MEDITATION, MINDFULNESS, MINDFULNESS-BASED STRESS REDUCTION
WHAT IS IT?
Mindfulness-based stress reduction (MBSR) teaches you to be aware of your thoughts, feelings, and sensations. You set aside being reactive or judgmental. It can help you have more choice and take wise action in your life. You can develop a non-judgmental acceptance and “open-hearted” experience. The goals are to increase well-being and reduce suffering and distress. It is known for helping people with stress, anxiety, depression, and pain.
MBSR is most often taught in a 6 to 8-week course. It combines mindfulness meditation, body awareness, yoga and exploration of patterns of behavior, thinking, feeling and action.
Meditation and mindfulness are used to reduce stress. They include focused breathing or belly breathing, body scanning, guided imagery, prayer, and other techniques.
OUR BOTTOM LINE: DOES IT HELP?
MAYBE. Mindfulness-based stress reduction may improve overall quality of life for women with menopause symptoms. It may help you sleep better and put you in a better mood.
NO. MSBR will likely not decrease the number or severity of hot flashes and night sweats.
SLEEP PROBLEMS & INSOMNIA
Mindfulness training has been shown to improve sleep for adults. However, research is needed on women in menopause.
MOOD, ANXIETY & DEPRESSION
While not studied specifically in menopausal women, there is some evidence that mindfulness-based stress reduction can help decrease depression and anxiety.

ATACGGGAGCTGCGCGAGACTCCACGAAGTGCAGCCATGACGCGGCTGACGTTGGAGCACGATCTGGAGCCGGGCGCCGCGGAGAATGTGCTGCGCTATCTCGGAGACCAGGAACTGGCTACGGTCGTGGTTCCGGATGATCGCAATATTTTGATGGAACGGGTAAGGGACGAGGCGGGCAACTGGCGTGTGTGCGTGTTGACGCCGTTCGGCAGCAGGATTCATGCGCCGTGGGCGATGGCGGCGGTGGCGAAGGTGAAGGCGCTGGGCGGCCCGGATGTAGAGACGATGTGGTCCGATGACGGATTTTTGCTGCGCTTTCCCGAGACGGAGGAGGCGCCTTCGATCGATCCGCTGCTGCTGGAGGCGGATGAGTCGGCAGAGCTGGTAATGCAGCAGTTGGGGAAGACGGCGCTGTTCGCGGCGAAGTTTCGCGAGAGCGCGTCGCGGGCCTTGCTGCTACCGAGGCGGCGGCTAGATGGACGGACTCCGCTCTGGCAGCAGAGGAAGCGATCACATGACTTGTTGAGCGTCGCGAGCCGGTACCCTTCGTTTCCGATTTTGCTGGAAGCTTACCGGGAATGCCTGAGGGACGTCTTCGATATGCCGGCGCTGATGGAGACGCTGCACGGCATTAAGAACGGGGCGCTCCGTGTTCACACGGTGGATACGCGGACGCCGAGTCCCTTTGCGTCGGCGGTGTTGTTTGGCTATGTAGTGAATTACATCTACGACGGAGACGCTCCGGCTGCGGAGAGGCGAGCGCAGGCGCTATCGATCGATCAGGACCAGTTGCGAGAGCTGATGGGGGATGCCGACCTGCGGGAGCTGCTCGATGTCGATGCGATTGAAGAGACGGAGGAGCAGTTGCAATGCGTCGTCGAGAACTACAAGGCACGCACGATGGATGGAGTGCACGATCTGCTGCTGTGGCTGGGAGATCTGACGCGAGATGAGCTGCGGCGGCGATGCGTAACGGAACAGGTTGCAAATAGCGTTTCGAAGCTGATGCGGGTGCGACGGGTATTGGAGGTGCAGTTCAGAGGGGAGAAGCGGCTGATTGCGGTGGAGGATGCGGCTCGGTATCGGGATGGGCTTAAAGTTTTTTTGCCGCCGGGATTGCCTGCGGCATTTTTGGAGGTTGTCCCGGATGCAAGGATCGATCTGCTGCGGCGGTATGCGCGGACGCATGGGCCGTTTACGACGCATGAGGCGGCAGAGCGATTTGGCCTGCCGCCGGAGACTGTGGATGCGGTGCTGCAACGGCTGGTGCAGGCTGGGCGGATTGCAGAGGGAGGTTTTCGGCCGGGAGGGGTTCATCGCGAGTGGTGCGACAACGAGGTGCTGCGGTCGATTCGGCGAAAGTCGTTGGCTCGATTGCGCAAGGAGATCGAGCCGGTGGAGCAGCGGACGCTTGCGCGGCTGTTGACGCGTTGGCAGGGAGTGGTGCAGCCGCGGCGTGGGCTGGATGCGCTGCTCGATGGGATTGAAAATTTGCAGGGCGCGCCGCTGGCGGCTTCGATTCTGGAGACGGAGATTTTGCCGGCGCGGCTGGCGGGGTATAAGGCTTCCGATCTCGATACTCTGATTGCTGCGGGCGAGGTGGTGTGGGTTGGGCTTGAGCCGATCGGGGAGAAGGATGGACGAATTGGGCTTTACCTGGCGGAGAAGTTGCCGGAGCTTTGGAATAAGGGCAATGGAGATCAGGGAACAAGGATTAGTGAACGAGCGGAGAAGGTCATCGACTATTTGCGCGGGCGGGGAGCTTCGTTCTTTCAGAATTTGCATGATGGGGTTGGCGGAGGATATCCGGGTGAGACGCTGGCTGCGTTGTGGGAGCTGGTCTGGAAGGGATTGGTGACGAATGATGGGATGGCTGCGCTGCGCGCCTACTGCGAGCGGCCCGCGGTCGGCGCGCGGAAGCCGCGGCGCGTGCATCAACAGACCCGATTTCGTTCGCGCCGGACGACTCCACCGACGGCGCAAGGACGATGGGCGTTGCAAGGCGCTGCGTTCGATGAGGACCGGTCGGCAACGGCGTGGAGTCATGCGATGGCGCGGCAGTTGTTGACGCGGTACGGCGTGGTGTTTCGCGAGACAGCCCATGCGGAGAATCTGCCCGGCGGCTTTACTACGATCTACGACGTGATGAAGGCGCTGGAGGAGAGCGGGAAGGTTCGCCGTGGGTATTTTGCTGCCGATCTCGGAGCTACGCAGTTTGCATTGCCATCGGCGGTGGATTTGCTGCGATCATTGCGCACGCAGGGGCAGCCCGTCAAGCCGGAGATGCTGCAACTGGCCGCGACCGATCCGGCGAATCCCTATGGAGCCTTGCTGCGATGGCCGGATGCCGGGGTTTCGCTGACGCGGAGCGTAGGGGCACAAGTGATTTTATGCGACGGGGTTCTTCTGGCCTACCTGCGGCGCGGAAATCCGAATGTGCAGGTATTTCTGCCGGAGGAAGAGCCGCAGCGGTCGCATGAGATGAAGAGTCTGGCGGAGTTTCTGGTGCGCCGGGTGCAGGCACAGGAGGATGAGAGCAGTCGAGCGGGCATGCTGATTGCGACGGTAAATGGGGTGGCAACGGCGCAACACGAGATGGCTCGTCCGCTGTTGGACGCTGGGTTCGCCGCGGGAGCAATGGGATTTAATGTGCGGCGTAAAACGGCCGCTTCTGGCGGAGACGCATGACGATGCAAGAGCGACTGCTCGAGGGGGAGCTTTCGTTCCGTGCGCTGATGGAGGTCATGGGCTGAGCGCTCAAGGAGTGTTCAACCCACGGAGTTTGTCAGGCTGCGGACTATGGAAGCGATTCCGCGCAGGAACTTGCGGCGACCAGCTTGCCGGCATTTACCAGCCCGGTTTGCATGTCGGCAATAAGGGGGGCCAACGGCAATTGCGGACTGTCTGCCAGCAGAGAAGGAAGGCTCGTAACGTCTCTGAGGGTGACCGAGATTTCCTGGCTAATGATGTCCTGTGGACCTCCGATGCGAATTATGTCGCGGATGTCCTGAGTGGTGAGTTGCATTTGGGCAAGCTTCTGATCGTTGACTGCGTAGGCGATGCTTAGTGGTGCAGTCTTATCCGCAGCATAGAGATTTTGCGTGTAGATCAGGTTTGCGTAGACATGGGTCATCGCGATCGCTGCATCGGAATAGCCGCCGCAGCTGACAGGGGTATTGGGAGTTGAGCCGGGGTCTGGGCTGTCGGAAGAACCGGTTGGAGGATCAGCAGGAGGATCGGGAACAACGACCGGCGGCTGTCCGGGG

Mindfulness-based stress reduction and meditation have helped people lose about 7 pounds in the short-term on average. It is usually combined with another approach, like changes in diet. Indeed, there are programs that combine the two by promoting mindful eating, which can be effective in reducing impulsive eating. Long-term effects of MBSR on weight loss maintenance are not known. The studies were not specifically about menopause-related weight gain.
HOT FLASHES AND NIGHT SWEATS
MBSR does not seem to decrease hot flashes, night sweats, or the severity of these symptoms.
ACHES AND PAINS
Evidence thus far indicates that MBSR does not decrease pain.
POTENTIAL RISKS & SIDE EFFECTS
There are no know risks of MBSR.
QUALITY OF LIFE EXPECTATIONS
There is some evidence that MBSR may help with overall menopause related quality of life.
IF I WANT TO TRY THIS TREATMENT WHAT ARE MY NEXT STEPS?
Classes and programs in MBSR are widely offered. Look for them at hospitals, retreat centers, yoga facilities and meditation centers. Books and on-line programs can also suggest how to use mindfulness.
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Authors: Dr. Katherine Newton, & Dr. Leslie Snyder. Last reviewed February 15, 2021